Critical Social Justice

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Steven J. Lawrence:

"In the fall of 2020, Helen Pluckrose and Dr. James A. Lindsay released a book that addresses the underlying ideas that are fueling the current social and political climate. The book is aptly titled Cynical Theories: How Activist Scholarship Made Everything about Race, Gender, and Identity—and Why This Harms Everybody. It explores the world view and theoretical foundations of a very specific ideological framework called Critical Social Justice (CSJ). In their book, Pluckrose and Lindsay refer to Critical Social Justice as simply “Social Justice” (note the capitalization) to distinguish CSJ from the general aims of what some call social justice and others call civil rights—movements dedicated to human rights, fairness and a just society in which all people have the potential to thrive free from bigotry, oppression, tyranny and unfair treatment.

In 1848, the term social justice was coined by Sicilian Jesuit scholar Luigi Taparelli d’Azeglio, who was greatly influenced by the teachings of Thomas Aquinas. Over the years the originally Catholic term was adopted by various secular movements related to human rights, climate change, anti-war efforts, racial and gender equality and economic justice. Since, the middle of the 20th century, and especially during the first decades of the 21st century, the term social justice has come to be defined by the specific set of doctrines of Critical Social Justice (CSJ), which has specific ideas about the world, the nature of humanity, and even the nature of knowledge itself (the study of which is sometimes referred to as epistemology).

At the core of the CSJ ideology is an approach to analyzing and responding to reality that is called “Critical Theory”, which has been broken down into several sub-theories or “studies” such as queer theory, fat studies, critical race theory, intersectionality, and other critical theories. The authors of Cynical Theories group these theories/studies together throughout the book and apply to them the simple label of “Theory”." (


Social Justice vs. Critical Social Justice: An Important Distinction

Steven J. Lawrence:

“There is something wrong about contemporary social justice. And that is the thrust of Cynical Theories and one of the overarching themes of the three-part series of essays I am calling One We Are. It’s important to make useful distinctions and to be clear about what we mean when we use the phrase “social justice”. In philosophy and law, this is the practice of defining our terms, so I will do so now.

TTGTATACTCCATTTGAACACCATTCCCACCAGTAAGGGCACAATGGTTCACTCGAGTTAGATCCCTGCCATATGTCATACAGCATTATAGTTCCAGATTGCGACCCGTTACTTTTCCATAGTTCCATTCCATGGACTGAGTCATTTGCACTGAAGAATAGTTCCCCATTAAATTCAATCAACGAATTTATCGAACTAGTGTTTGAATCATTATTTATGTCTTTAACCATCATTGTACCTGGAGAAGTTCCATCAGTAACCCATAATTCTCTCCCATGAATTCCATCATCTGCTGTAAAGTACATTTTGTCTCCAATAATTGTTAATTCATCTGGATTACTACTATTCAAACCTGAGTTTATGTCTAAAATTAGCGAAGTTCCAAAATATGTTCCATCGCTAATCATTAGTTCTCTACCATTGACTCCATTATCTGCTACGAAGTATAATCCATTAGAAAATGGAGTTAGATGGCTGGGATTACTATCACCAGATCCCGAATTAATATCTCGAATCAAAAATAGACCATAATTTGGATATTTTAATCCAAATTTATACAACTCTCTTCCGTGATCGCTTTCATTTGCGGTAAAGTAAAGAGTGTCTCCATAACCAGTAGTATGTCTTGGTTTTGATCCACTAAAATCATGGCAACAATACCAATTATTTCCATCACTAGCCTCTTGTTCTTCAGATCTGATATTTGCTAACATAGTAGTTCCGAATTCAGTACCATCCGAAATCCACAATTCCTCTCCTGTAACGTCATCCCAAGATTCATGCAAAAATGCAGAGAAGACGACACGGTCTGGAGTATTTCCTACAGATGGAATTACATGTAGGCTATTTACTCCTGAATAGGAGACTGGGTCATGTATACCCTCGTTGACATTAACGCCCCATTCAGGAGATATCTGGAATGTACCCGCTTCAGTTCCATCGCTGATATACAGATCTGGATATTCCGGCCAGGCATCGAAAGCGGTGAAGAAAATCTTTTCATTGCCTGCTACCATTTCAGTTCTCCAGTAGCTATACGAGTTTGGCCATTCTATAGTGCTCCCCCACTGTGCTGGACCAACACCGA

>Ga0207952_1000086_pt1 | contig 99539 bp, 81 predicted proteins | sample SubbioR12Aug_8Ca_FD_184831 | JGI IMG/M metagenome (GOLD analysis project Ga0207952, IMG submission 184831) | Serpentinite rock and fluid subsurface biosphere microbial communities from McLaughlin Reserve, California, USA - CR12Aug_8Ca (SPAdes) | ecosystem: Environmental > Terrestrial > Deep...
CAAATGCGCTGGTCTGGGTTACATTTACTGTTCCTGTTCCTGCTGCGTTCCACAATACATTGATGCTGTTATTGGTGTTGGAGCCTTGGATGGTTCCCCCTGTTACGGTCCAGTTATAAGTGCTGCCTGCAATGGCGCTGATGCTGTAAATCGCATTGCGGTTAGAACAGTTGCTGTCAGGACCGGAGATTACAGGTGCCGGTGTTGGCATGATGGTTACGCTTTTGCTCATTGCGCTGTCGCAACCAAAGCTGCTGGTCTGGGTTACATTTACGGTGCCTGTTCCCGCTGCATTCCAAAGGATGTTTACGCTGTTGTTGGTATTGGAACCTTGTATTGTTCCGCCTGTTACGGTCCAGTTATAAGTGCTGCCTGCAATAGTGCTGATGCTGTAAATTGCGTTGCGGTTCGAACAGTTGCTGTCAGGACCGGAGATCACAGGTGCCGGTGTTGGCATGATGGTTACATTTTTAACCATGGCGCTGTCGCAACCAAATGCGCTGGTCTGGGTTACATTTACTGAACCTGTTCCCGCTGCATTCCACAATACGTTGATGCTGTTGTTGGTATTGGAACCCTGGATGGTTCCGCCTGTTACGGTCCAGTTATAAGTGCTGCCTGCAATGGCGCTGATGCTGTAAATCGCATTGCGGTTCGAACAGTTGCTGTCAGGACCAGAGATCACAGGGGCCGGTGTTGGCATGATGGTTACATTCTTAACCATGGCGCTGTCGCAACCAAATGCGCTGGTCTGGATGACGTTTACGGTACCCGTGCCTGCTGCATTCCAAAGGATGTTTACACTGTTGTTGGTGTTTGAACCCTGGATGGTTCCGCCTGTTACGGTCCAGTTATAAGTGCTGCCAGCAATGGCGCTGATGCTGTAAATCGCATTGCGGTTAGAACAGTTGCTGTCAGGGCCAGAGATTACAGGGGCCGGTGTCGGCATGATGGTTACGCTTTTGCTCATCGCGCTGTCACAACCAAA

A variety of phrases and labels are used to describe the framework and practices analyzed in Cynical Theories. For the purposes of this essay and in alignment with the language used in the book, I will use the term “Critical Social Justice” (CSJ) that has been used by many of CSJ’s own adherents. Sometimes, I may also use the term “Theory” as the authors do, which is shorthand for Critical Theory, the underlying ideology that informs the practices of CSJ.

It will help to briefly mention alternative phrases and labels to help orient the reader.

When describing what we are calling Critical Social Justice, journalist Wesley Yang uses the term Successor Ideology. Yang and others consider this ideology to be the successor to—though not a child of—the civil rights era liberalism that enjoyed wide appeal in the United States and western Europe for the past sixty years.

When journalist Matt Taibbi refers to The New Puritanism, he is naming the same ideology, which he has described as having the same flavor of aggressive purity politics and punishment orientation as the religious Right.

Ayishat Akanbi calls it “”wokeness”.

Andrew Sullivan has referred to it as both “wokeness” and as “The New Orthodoxy”.

Jesse Singal has named it “Left Identitarianism”.

Other names are out there, too, such as neo-Marxist Postmodernism, Political Correctness, and Cultural Marxism, which is a term favored more by conservatives than people of other political persuasions.

And, there is the term, identity politics, which needs a moment of thoughtful attention. I want to note here something positive that I learned about the original meaning of the term identity politics from Dr. Erec Smith, a professor of rhetoric and composition at York College and a scholar of political ideology. In his book, A Critique of Anti-Racism in Rhetoric and Composition: The Semblance of Empowerment, Smith speaks about the originally positive and empowering term identity politics that was coined by Black Feminists in the “1977 Combahee River Collective Statement”.

In the same way that Dr. Erec Smith has chosen to do in this book and in his general advocacy work, I am choosing not to use the term “identity politics” in a negative sense because I support its original meaning—the necessity and the right for people to organize and to engage in collective advocacy for their demographic group, especially if that group has experienced oppression in its history or continues to experience oppression in the present by unjust systems and policies.

So, I won’t be using the term “identity politics”. When I want to speak critically of the extreme preoccupation with our socio-cultural identities and the emerging culture of closing our hearts and minds to people from “outside” groups based on our extreme identification with that identity (e.g. race, gender identity, sexual orientation, political affiliation, etc.), I will use other terms.

It’s never been more important to draw clear boundaries and to make clear and unambiguous distinctions when we are discussing human rights and social justice ideas that people have embraced in their efforts to create a just and benevolent world. And, in the current era in which inaccurate and stigmatizing labels can cause economic and reputational ruin; clarity of purpose, meaning, and belief is absolutely essential.” (